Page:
Managing your business through a rising interest rate environment is challenging at the best of times, but when you combine rising rates with rising inflation – it’s a double whammy.
DEROTTO consults with dozens of businesses every month and many business owners have most of their financing under a variable interest rate structure. In today’s climate, understanding your interest rate structure is more relevant than ever.
A variable interest rate loan is a loan where the interest rate is linked to the prime rate and subsequently fluctuates as the prime rate goes up or down. For example, a loan with a prime rate plus 2% equation means that at the start of 2022, this equation equaled 4.45% (2.45% prime rate + 2% = 4.45%), but as of the end of July 2022, this equation equals 6.70% (4.70% prime rate + 2% = 6.70%). Obviously, this translates to higher monthly loan payments.
When interest rates are flat or declining, then a variable rate loan makes a lot of sense. But when interest rates are rising like they are now, a variable rate loan is a lot riskier. A rising interest rate environment makes it challenging for business owners to manage their costs. To help combat this, business owners should seriously consider converting as much of their financing to fixed interest rates – At least during this market fluctuation. Fixed interest rate loans lock the monthly payment to a set dollar amount each month. Your costs are predictable and having predictable costs during rising inflation and a rising interest rate environment is critical.
DEROTTO only provides fixed-rate equipment financing, be it leases or loans - your monthly payment is fixed and doesn't fluctuate with rising interest rates during the finance term.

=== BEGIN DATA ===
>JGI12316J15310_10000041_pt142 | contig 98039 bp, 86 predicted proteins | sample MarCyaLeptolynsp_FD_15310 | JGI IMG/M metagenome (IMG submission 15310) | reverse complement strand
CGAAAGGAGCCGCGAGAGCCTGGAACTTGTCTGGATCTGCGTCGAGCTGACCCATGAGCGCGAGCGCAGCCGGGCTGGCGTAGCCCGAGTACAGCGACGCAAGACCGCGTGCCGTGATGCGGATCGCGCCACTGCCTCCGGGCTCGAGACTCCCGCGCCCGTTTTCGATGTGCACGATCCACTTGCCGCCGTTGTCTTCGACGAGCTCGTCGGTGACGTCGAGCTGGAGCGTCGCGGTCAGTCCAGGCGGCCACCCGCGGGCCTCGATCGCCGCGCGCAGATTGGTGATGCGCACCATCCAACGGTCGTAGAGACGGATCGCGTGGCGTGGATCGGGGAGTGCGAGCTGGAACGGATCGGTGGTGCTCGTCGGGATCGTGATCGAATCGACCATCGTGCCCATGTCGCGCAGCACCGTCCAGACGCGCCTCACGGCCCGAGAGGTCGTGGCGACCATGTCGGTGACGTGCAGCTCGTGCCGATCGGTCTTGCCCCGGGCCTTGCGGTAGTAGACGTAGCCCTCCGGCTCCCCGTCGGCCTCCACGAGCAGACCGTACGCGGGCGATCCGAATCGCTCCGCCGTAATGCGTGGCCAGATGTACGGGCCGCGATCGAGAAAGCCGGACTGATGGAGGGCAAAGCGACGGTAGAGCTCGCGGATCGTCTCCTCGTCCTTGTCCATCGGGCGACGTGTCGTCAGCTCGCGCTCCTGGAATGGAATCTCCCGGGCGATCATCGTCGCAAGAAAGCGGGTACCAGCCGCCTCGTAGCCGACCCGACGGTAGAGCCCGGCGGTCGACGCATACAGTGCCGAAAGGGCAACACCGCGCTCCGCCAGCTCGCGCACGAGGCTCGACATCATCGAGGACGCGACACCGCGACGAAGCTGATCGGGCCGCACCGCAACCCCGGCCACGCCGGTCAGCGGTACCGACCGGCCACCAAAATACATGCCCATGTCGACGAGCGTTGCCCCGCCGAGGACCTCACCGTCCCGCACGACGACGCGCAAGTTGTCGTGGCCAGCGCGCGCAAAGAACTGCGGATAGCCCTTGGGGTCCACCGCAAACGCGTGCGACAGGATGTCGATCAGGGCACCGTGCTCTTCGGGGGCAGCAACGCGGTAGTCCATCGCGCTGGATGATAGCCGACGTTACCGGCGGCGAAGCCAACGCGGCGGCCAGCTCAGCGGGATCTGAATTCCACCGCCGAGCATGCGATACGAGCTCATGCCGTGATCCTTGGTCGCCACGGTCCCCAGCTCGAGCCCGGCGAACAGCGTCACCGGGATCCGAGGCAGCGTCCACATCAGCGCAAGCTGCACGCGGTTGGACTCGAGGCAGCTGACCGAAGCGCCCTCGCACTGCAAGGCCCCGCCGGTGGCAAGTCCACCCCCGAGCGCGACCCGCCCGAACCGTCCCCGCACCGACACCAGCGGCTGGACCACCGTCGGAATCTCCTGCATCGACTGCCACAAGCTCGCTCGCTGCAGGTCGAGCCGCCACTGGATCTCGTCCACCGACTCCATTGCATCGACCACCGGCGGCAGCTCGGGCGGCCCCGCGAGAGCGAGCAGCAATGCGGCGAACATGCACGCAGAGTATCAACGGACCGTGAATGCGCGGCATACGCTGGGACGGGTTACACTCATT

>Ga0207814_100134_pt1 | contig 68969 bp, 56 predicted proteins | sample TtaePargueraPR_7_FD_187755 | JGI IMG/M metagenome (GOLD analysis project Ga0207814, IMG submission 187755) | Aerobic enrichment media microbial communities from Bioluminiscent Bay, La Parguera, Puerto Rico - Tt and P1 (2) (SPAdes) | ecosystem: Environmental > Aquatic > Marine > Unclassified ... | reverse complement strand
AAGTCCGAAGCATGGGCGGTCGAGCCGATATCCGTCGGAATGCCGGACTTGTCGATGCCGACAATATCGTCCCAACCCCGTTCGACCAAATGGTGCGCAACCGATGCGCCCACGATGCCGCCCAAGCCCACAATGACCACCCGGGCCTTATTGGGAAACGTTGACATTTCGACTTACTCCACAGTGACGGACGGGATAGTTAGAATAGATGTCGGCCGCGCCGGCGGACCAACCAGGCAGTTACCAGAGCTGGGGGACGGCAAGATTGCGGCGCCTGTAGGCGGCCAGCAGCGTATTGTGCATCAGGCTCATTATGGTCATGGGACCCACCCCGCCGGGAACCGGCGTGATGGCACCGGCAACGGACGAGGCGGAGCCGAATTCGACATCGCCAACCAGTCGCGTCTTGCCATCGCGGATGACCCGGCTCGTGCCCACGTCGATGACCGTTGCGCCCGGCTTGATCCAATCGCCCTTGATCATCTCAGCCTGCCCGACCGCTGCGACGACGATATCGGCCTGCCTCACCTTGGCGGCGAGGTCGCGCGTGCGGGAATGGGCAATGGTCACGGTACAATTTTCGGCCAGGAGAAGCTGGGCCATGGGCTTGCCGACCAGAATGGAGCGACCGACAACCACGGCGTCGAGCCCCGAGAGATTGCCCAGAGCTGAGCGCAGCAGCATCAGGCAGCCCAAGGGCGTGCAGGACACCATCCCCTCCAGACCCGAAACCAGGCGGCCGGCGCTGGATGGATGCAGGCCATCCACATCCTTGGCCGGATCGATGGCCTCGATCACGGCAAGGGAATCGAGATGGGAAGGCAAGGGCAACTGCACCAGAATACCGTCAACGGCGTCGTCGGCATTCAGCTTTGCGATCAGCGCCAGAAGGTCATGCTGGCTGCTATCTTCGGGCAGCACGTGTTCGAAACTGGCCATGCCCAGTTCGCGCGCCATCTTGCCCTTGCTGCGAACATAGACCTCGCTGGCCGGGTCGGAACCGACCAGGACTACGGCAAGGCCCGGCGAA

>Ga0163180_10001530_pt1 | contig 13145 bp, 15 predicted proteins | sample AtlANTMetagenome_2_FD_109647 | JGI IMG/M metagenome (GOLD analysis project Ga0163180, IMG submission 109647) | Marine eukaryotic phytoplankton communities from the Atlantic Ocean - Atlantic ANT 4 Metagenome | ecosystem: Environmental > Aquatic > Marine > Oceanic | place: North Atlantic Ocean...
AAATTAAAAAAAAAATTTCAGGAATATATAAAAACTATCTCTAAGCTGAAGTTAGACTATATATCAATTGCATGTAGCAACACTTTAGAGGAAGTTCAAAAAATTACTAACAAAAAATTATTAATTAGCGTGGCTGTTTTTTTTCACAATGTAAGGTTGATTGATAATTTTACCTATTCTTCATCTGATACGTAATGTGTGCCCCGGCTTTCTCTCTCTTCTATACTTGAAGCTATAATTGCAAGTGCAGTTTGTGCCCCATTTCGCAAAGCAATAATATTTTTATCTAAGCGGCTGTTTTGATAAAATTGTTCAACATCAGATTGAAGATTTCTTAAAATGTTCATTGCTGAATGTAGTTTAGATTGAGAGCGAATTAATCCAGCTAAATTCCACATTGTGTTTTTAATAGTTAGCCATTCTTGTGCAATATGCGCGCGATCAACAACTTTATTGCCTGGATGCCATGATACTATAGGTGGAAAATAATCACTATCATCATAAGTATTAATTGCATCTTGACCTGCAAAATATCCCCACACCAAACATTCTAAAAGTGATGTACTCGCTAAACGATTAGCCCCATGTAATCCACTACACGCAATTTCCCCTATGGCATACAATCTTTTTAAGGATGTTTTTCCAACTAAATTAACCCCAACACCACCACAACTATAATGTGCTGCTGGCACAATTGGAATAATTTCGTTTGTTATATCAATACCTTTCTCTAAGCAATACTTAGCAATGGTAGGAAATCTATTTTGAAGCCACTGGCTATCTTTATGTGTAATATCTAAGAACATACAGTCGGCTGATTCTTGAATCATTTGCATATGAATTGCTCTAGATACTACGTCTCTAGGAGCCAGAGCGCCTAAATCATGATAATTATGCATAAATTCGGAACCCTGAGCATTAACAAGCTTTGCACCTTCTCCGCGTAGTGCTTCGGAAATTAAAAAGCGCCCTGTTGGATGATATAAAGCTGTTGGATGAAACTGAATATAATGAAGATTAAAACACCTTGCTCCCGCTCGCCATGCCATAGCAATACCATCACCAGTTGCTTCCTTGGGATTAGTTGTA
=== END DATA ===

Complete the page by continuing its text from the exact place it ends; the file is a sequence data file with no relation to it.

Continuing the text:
Typically, variable interest rate financing is associated with lines of credit, and fixed interest rate financing is associated with term loans. One reason businesses get into financial trouble is when they use the wrong type of financing. At DEROTTO we are constantly telling business owners that “not all financing is treated equal”. This especially rings true when acquiring major hard assets (like equipment), or soft assets (like inventory management software).
One of the big differences between variable and fixed rate financing is the monthly payment. The monthly payment for a variable rate loan often has no term and only requires paying “interest only” with no principal payment down. The monthly payment for a fixed rate loan has set monthly payments, term, and the monthly payment is a combination of interest and principal.
Too many business owners use a line of credit to acquire major assets. Business owners always have the greatest of intentions to quickly pay off a large “line of credit" purchase, but don’t have the discipline to follow through. A line of credit is typically used for working capital or as an emergency fund. If a line of credit is tied up with a large purchase, like an excavator, then if the company gets into a financial bind, it doesn’t have access to funds to help maneuver through a financial bind. DEROTTO hears of business owner’s struggling with this scenario almost daily. Don’t get caught yourself!
All indications show that interest rates will continue to rise in Canada over the next 12 months and managing rising interest rates is crucial to your business.